All About Jazz needs your help and we have a deal. Pay $20 and we'll hide those six pesky Google ads that appear on every page, plus this box and the slideout box on the right for a full year! You'll also fund website expansion.
Today, we're checking in once again with organist Joey DeFrancesco, who will be back in St. Louis to perform Wednesday, November 14 through Saturday, November 17 at Jazz at the Bistro.
At this point, most St. Louis jazz fans likely are familiar with DeFrancesco, who's played here numerous times over the years, most recently in August 2011 as part of an extended tour backing David Sanborn. His more recent local gig as a leader was back in March 2010, when he played the Bistro with his trio.
The son and grandson of professional musicians, DeFrancesco, 41, grew up near Philadelphia and got his his first big break - a chance to perform and record with Miles Davis - when he was just 17. He's gone on to play with Sanborn, guitarists John McLaughlin and Pat Martino, and numerous others as well as touring and recording frequently with his own group.
DeFrancesco was featured in this space a couple of years ago before his last gig at the Bistro, so for this post we'll concentrate on showing some performances recorded since that visit. The first clip up above features DeFrancesco, drummer Jeremy Thomas and guitarist Steve Cotter playing Ray Charles' I Got A Woman" in August of this year at Dazzle nightclub in Denver.
Down below, in a clip recorded just a few days later at the Oakville Jazz Festival in Canada, you can hear DeFrancesco play the head and solo on an excerpt of Wonderful, Wonderful," which is the title track of his most recent album, released earlier this year.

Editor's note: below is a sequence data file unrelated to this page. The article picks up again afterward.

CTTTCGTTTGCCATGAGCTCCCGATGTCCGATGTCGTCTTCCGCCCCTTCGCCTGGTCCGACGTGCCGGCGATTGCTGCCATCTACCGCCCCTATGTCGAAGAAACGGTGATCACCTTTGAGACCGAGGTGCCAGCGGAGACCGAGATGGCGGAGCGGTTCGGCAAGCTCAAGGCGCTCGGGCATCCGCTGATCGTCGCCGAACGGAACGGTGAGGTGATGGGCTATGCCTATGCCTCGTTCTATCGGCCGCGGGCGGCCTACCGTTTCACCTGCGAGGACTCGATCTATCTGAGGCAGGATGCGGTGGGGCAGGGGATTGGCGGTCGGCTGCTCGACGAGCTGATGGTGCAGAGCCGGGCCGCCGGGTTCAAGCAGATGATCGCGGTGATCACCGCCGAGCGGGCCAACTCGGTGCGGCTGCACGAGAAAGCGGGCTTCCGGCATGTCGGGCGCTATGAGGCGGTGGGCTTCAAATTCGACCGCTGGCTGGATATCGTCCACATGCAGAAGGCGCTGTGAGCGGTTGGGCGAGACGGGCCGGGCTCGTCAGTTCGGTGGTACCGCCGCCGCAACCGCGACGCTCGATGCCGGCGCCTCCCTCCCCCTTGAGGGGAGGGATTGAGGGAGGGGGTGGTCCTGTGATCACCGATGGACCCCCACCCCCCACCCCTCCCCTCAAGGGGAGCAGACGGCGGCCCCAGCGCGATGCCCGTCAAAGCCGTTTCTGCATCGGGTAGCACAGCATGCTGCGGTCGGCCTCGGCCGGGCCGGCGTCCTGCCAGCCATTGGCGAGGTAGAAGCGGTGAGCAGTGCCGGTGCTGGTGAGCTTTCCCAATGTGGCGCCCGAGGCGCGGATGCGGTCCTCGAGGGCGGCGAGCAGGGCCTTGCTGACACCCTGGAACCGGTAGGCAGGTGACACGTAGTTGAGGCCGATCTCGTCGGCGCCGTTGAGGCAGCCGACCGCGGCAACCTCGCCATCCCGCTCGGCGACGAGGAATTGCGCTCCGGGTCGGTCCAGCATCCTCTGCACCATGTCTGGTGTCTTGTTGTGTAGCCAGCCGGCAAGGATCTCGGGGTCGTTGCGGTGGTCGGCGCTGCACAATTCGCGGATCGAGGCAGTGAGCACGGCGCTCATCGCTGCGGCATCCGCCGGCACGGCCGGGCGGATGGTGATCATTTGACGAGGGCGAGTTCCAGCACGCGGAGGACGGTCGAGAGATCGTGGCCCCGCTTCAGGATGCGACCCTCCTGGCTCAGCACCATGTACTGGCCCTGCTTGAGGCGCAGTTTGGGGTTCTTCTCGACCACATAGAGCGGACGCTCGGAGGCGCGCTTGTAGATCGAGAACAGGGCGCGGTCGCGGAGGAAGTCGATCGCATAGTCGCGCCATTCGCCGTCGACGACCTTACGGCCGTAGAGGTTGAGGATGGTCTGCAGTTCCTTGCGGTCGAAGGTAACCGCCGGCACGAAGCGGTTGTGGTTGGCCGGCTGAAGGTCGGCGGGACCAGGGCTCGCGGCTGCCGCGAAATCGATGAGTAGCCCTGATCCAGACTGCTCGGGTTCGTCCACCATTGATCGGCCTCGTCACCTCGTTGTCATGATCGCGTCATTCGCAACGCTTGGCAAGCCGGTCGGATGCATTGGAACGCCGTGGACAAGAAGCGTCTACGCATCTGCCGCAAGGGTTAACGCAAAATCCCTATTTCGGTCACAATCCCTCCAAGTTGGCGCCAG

Next, Michael Jackson's Billie Jean" gets re-imagined with a swing rhythm in a clip recorded in 2011 at Chris' Jazz Cafe in Philadelphia. Below that, you can see DeFrancesco in a more informal setting, playing an up-tempo blues to demonstrate some new gear at the National Association of Music Merchants (NAMM) show in 2011.
In the fifth clip, recorded in March of this year at the Jakarta International Java Jazz Festival, DeFrancesco pulls out his other instrument, the trumpet - something he does at regular intervals, though not necessarily every single night - for a rendition of Old Folks."
The sixth and final clip takes DeFrancesco out of his usual trio setting for a gig with Miles Smiles, a Miles Davis tribute project that performed some dates this past summer in Europe. This version of Davis' All Blues" was recorded in July 2012 at the San Sebastián jazz festival in Donosti, Spain. In addition to DeFrancesco, it features Wallace Roney (trumpet), Rick Margitza (tenor sax), Robben Ford (guitar), Darryl Jones (bass), and Omar Hakim (drums). DeFrancesco's solo starts at around 7:20.
I was first exposed to jazz as a middle school band student. A college ensemble passed through and put on a concert for the band students (of which I was one). The level of mastery and musicianship blew me away, intimidated, and inspired me
I was first exposed to jazz as a middle school band student. A college ensemble passed through and put on a concert for the band students (of which I was one). The level of mastery and musicianship blew me away, intimidated, and inspired me. Try as I might, I was never able to achieve a high enough level of competency to perform at the level I was first and subsequently exposed to. Regardless, I was hooked on jazz and remain so to this day.